Does the killer reveal work? Again, this is completely subjective. I can see how it would work for some and not for others. The reveal that Martha (Clara Calamai) is the killer really feels like it comes out of left field, but it all kind of feels justified. This means Martha would have been in attendance at Helga’s telepathy conference. Remembering back to the opening, there is a childlike song playing when Carlo watches his father get killed. So Helga bringing up the song when she is reading minds at the conference is probably what spurred Martha into her killing spree. And when Marcus starts investigating the murders, Martha realizes she has to do everything in her power to make sure he doesn’t get to the truth. When Marcus finally finds out the truth we get the false killer reveal of Carlo. Out of all of the giallo films I have seen, I think this is one of the few twisting stories that actually makes sense.

Unlike a lot of giallo films, there is no sex, and only a frame’s worth of nudity. Seeing someone like Argento take such a restrained approach with his eccentric storytelling makes it feel as if he knew that he struck oil with this script. Rather than the usual hack-and-slash nudity-filled films of this subgenre, Deep Red takes more of a character study approach where the kills act more as a conduit for the storytelling. It’s impressive to see someone who made a film like Opera and Suspiria, two films in the same subgenre, make such a critically respectable film.

The kills in Deep Red are significantly bloody and brutal, but far more reserved than any other giallo film of the time. If I had to pick a best kill I would probably have to say the opening kill of Helga is the most brutal, while the murder of Amanda Righetti (Giuliana Calandra) is more extreme and cruel. What I appreciate about Deep Red is how it really isn’t about the killings. As I said earlier, the kills are more of a conduit used to tell the story, so while we do get a handful of kills, they are nowhere near as bloody and nasty as they could have been. This enhanced my enjoyment of the film as we spend more time on the intricate story, rather than every scene being another setup to get us to the next kill.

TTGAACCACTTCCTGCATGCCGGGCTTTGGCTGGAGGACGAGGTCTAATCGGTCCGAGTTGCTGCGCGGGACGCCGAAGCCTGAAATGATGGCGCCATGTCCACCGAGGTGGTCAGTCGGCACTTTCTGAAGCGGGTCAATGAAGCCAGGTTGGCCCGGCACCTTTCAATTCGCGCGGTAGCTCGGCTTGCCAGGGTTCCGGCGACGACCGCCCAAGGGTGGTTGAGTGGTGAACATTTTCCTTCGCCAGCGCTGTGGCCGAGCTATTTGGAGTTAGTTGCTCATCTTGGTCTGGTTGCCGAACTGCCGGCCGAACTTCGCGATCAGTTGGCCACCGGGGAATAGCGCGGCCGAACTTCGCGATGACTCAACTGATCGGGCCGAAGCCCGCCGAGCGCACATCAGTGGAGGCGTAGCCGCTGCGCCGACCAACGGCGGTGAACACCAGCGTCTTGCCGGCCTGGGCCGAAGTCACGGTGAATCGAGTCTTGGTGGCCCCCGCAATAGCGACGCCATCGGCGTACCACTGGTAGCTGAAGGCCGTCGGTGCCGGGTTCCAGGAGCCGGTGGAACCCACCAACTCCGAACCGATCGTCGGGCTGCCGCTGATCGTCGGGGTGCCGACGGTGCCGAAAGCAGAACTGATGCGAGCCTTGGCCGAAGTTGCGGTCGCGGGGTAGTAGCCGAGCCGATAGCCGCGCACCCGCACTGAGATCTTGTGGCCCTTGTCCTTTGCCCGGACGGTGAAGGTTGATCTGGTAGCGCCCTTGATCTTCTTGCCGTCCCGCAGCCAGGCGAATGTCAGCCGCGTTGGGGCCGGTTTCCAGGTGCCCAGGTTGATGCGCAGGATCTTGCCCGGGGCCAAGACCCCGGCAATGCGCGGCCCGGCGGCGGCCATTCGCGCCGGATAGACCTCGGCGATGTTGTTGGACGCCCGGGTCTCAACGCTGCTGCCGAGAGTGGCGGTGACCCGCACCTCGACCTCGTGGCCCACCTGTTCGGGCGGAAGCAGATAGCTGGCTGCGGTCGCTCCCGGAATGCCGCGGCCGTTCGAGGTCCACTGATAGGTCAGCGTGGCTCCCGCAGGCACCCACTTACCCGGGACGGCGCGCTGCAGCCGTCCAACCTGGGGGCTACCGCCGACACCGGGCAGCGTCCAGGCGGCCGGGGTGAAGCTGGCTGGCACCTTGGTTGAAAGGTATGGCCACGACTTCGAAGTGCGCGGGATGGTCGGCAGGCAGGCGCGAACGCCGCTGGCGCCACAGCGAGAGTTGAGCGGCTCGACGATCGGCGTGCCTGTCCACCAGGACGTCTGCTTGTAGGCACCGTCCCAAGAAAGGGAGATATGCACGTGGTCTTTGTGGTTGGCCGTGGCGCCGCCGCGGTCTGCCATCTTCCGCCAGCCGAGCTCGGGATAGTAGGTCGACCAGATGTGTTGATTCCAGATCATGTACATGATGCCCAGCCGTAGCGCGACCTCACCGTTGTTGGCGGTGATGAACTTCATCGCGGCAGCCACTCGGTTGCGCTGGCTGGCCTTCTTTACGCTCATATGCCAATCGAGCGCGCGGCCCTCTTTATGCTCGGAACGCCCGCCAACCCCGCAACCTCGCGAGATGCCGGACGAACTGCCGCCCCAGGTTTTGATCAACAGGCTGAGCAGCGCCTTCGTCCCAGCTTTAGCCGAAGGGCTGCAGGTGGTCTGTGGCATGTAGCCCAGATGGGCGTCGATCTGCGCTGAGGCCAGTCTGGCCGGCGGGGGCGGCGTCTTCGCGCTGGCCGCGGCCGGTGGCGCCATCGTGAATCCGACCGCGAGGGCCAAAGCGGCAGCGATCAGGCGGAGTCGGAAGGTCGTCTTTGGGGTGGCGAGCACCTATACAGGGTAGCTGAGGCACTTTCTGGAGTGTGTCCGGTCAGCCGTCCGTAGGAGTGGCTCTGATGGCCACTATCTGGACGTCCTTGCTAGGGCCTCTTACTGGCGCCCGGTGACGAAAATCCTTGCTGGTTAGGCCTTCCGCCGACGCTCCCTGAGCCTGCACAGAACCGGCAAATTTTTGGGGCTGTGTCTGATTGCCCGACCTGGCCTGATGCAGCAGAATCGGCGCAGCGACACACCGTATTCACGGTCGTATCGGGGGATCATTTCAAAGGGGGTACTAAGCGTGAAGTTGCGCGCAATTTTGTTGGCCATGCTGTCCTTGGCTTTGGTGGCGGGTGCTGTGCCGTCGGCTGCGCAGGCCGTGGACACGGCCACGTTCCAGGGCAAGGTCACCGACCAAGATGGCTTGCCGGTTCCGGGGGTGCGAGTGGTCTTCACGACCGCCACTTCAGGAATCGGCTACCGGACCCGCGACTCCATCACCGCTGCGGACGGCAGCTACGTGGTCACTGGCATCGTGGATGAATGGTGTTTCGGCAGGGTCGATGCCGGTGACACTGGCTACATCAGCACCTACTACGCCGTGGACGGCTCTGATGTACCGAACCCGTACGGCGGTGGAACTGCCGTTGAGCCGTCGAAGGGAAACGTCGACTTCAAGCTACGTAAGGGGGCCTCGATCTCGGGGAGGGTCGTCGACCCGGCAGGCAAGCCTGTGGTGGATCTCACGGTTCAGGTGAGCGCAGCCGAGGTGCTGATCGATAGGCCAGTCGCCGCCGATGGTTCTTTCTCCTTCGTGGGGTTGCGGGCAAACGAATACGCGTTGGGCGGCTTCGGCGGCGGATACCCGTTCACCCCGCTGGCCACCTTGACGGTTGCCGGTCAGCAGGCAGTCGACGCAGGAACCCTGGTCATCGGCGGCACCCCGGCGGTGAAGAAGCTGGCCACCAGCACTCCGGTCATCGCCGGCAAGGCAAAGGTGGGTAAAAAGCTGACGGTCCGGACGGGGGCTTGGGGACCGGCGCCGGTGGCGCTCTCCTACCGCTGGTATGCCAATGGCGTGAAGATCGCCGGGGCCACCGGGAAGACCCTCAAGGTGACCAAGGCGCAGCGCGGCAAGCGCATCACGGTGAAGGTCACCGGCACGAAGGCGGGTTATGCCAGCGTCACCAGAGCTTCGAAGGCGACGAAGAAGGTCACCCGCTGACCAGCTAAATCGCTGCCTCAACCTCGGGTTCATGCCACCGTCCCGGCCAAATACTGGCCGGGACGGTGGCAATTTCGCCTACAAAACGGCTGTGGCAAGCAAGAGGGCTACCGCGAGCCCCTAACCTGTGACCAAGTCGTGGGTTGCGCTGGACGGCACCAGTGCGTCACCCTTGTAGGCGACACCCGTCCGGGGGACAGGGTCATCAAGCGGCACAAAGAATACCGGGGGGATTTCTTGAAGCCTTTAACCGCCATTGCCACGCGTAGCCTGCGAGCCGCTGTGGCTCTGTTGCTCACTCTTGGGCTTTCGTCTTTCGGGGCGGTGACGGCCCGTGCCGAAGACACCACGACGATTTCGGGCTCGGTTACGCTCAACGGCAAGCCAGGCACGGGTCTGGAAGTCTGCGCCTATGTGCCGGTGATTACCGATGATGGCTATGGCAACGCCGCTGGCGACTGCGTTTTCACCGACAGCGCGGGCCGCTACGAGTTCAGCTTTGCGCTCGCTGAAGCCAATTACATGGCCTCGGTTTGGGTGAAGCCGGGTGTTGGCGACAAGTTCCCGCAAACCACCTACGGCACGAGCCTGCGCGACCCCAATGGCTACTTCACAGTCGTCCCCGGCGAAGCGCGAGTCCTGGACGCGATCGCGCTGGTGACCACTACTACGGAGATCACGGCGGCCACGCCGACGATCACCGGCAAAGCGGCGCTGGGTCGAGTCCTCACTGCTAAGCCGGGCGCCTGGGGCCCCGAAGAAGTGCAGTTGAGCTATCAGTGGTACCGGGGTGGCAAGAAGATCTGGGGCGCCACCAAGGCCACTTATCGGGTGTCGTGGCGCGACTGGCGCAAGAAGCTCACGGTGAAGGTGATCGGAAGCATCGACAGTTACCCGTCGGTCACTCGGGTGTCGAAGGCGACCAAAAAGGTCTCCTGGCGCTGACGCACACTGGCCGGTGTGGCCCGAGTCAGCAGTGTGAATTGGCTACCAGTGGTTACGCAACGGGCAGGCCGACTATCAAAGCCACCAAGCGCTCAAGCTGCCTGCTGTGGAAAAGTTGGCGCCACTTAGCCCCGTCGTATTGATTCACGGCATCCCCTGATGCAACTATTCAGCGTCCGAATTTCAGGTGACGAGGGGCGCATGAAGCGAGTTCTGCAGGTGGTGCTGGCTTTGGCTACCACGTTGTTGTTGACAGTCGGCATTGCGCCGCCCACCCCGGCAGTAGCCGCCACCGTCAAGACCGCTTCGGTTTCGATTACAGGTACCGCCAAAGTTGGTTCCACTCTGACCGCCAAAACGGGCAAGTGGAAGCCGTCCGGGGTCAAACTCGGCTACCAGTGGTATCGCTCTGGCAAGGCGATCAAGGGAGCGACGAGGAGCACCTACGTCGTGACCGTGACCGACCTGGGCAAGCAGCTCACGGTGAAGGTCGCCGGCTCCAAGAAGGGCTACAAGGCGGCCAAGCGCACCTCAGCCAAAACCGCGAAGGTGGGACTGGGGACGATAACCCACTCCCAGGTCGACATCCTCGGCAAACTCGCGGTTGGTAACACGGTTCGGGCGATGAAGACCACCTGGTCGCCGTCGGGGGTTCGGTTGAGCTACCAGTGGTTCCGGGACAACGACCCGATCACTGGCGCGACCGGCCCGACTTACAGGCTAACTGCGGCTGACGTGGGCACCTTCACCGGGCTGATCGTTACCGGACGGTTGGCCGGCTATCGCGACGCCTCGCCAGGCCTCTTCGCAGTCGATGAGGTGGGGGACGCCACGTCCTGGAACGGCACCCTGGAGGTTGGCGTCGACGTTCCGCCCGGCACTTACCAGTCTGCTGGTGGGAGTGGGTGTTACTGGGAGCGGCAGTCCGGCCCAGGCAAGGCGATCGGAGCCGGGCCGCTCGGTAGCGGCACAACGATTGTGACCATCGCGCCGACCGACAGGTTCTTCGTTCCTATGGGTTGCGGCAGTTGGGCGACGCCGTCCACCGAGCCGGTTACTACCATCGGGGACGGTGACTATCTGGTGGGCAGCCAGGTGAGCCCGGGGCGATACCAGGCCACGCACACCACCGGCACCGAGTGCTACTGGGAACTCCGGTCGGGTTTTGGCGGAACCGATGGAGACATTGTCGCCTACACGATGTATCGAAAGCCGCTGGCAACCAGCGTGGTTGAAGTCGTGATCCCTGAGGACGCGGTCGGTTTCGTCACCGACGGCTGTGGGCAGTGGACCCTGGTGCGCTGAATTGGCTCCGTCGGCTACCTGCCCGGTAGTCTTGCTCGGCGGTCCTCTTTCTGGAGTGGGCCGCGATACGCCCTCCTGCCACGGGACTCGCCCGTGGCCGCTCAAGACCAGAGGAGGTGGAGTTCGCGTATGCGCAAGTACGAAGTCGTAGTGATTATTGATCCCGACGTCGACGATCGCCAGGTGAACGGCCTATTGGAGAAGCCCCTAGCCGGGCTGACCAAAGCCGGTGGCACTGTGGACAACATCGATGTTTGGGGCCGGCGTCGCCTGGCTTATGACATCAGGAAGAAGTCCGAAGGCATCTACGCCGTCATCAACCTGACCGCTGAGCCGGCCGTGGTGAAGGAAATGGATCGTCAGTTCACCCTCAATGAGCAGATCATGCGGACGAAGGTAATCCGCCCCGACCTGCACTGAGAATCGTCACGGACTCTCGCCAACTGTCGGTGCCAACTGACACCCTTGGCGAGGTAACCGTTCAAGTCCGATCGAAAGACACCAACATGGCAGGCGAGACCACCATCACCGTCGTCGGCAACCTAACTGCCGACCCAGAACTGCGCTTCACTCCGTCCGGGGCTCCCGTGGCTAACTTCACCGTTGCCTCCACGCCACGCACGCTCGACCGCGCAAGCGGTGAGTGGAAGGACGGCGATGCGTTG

There is one thing I don’t understand. Maybe I missed something, or maybe it’s just used as symbolism. In quite a few scenes there is heavy doll imagery. We get a doll hanging from a noose in Amanda’s house, and we also get an animatronic doll that startles some people. I tried taking some time to think this over, and I didn’t want to look up what the dolls mean. If it is symbolism for something I couldn’t pick up on it. Does it stand for Carlo’s loss of innocence? Or is Martha just obsessed with dolls? All I do know is it was pretty creepy and added another level of horror to the story.

Marcus looks at the body of Amanda, after she's been drowned in scolding hot water
Deep Red, Official Trailer, YouTube, 00:35

Deep Red was a film that had been on my list for quite some time, and I’m glad I waited until now to watch it. It’s a deep film that stands out from the plethora of giallos. Argento is known to be one of the kings of the giallo subgenre and with a film like Deep Red, it shows he was never afraid to completely flip the idea of a giallo film on its head. It takes a true understanding of the craft to make a film like this. Argento somehow took a three hundred page script and turned it into one of the highest-rated giallo films of all time. If there’s one thing I learned through a month of giallo films it’s that I really need to watch more of them.

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Written by Brendan Jesus

I am an award-winning horror screenwriter, rotting away in New Jersey.